Safety on the snow: A surgeon’s guide to skiing and snowboarding without injury

If you’re heading to the slopes this year, there are ways to ski and snowboard safely. We asked Mr Mazin Ibrahim, Consultant Orthopaedic Surgeon, for advice on winter sports. A specialist in knee injuries at The Princess Grace Hospital, part of HCA Healthcare UK, Mr Ibrahim sees many patients who have returned from snow sport holidays with knee injuries.

Here’s what he told us:

What are the most common knee injuries among skiers and snowboarders?

The two snow sports are very different and cause different injuries. Skiers tend to have more knee injuries, while snowboarders probably get more head and shoulder injuries.

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Why is that?

Because skiers have their feet well planted and twist at high speed, they have more pivoting injuries. There may be tears to the main stabilising ligament, the ACL (anterior cruciate ligament), the PCL (posterior cruciate ligament) which is the connecting ligament at the back of the knee, or the meniscus (knee cartilage). Other injuries, such as collisions, can cause very painful MCL (medial collateral ligament) tears and even bone fractures.

Snowboarders are often tempted to try more tricks, jumps and stunts, so riders can fall onto their hands, shoulders or head. It is rare but sometimes they’ll injure their knee, typically if they collide with someone or fall directly onto it, in a tumble.

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Prevention is better than cure, so what’s your recommendation to skiers?

With skiing holidays, people need to be prepared, especially beginners. You should do some classes or strength training beforehand, focusing on the hamstring and quadriceps. And then get a good helmet and knee pads or knee braces.

You could see a physiotherapist before going to check your fitness, and make sure you always warm up. If you do get injured, it’s best to get medical help sooner rather than later and an MRI as early as possible. Better still, go direct to an orthopaedic surgeon if you can.

Find out more about our services for acute injuries or to book an appointment, contact us on 020 3733 5966.

Who’s most at risk?

Beginners for sure, as well as people who don’t exercise regularly or make a habit of stretching before and after exercise. Experience makes a big difference – it’s not a good idea to try something without preparation. And with snow sports, it’s all about warming up. The trouble is beginners aren’t usually aware of the best warm up routines.

In terms of age, I see people of all ages, who just want to get straight back on the slopes. There is also some evidence that women are more liable to ACL injury than men in general.

If you injure yourself on a skiing trip, what should you do in terms of first line treatment?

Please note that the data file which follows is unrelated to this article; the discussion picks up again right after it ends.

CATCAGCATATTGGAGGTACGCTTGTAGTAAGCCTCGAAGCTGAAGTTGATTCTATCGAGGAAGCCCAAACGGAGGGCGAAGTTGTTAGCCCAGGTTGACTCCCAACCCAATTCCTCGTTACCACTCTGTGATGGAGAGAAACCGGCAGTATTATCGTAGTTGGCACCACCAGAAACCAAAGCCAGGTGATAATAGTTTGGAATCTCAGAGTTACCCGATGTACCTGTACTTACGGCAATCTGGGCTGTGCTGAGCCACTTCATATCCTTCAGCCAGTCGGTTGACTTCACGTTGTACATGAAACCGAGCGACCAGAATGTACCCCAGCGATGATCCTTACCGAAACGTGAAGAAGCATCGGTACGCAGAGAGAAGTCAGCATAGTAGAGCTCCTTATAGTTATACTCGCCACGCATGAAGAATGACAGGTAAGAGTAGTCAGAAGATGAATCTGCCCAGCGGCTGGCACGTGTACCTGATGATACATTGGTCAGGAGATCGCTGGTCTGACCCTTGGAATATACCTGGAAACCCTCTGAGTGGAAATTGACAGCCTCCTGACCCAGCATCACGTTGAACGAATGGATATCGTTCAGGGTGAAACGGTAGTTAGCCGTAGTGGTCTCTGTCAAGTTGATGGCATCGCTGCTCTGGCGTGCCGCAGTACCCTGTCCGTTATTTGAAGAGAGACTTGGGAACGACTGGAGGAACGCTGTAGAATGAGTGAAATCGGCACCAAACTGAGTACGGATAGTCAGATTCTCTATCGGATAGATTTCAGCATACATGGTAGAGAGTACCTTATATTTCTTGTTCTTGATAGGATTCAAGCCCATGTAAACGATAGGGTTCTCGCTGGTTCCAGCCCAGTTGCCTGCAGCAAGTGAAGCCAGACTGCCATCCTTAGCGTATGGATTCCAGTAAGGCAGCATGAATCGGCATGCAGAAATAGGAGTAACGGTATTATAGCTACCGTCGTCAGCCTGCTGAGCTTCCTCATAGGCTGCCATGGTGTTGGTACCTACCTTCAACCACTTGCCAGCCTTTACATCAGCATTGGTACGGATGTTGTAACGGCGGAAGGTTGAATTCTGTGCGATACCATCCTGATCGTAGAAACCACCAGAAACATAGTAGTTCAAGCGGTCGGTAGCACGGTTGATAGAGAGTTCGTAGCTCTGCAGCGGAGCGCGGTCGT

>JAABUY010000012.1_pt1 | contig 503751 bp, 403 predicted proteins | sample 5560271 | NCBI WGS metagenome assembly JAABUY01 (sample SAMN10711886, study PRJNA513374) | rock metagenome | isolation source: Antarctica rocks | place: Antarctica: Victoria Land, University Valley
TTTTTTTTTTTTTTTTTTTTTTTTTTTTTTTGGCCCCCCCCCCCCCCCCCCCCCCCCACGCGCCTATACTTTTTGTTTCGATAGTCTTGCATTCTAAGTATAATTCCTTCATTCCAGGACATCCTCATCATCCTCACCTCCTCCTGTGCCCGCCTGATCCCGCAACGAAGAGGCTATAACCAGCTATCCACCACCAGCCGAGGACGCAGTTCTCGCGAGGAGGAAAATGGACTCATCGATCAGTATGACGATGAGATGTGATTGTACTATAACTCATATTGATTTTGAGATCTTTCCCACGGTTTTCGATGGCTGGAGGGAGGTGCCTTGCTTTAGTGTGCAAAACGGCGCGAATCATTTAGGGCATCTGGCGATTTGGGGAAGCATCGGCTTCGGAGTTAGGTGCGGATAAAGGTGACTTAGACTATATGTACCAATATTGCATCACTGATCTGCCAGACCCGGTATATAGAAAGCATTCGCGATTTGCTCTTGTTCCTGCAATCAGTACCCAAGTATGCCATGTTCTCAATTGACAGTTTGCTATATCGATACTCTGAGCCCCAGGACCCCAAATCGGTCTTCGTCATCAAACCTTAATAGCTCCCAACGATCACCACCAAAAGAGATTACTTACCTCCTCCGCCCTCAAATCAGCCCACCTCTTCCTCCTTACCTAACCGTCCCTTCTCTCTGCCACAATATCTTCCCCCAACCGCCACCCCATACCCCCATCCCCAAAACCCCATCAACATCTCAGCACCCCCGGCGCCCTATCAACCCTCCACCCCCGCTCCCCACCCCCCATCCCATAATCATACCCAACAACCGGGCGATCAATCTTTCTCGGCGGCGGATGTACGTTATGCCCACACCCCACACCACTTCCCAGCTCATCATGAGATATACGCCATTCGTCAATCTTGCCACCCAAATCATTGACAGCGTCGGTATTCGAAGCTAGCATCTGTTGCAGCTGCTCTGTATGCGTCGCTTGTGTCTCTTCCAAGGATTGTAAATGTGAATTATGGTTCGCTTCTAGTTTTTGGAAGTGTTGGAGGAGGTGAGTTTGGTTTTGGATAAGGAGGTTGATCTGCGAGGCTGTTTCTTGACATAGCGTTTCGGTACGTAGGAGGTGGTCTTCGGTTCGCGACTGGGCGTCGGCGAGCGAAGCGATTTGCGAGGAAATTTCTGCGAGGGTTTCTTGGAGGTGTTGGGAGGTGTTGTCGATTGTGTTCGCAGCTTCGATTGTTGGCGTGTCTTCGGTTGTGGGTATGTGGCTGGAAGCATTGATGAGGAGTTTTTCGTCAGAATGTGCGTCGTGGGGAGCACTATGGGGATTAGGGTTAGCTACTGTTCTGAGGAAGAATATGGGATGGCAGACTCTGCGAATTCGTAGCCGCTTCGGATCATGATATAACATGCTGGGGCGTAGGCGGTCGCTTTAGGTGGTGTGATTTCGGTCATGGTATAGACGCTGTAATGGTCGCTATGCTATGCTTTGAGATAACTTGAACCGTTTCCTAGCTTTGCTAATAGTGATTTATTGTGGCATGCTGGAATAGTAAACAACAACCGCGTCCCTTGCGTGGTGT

Most resorts have a minor injuries clinic with doctors on site who can X-ray any minor injuries, including knee twists, to exclude fractures. Usually, they can offer a brace and crutches and advise the patient on how to elevate, rest, and ice the injuries. And, if you need to be transferred to hospital, it’s usually covered by winter sport travel insurance.

When should you see a specialist on your return? What are the signs that a knee injury isn't healing?

If you’ve come back and, one week down the line, you still have bruising, swelling, pain or instability, maybe with some clicking or locking, you really need to get it checked out. You can ask your GP for an urgent referral or just go direct to an orthopaedic surgeon for a specialist clinical assessment as soon as possible.

What does a specialist assessment look like?

It's a hands-on, clinical examination of the knee and the area surrounding the joint. If the knee feels very swollen and tender and you can’t put weight on it, I will usually do an X-ray to exclude a fracture. An MRI is best to diagnose any soft tissue damage like ACL or MCL tears.

Basically, going direct to an orthopaedic surgeon fast tracks your diagnosis. If conservative or non-surgical treatment is best, I will always refer on to a physiotherapist or sports physician according to the patient’s lifestyle or goals. If surgical treatment is required, I usually schedule the operation at the earliest opportunity.

What’s the treatment for a mild injury?

A mild ACL or MCL strain doesn’t need much intervention. It will heal on its own with ice, rest and anti-inflammatory painkillers. It can still be a good idea to see a physiotherapist to help build up muscle strength around the knee.

What about more serious injuries?

Usually it’s the complex, multiple ligament injuries that need urgent treatment. With injuries to the ACL, MCL and meniscus, often the patient can’t straighten their knee, let alone weight bear. These ‘locked knee’ injuries need urgent surgical intervention followed by a programme of carefully managed rehabilitation.

Other problems, however, can arise from simple injuries that got missed on the X-ray. That’s why it’s a good idea to see a consultant first. Some ACL injuries require what we call ‘prehab’ – a series of conditioning exercises before surgery to improve swelling, mobility and weight bearing – followed by rehab afterwards. This can help improve outcomes by maximising the condition of the joint before surgery. Afterwards, we may need to restrict their movement with braces, to promote healing, before they go back to sports and activities.

At The Princess Grace Hospital, we all get together – surgeons, physiotherapists, sports physicians and radiologists – to discuss complex cases, especially multi-ligament injuries, and manage referrals accordingly. It's always a collaboration.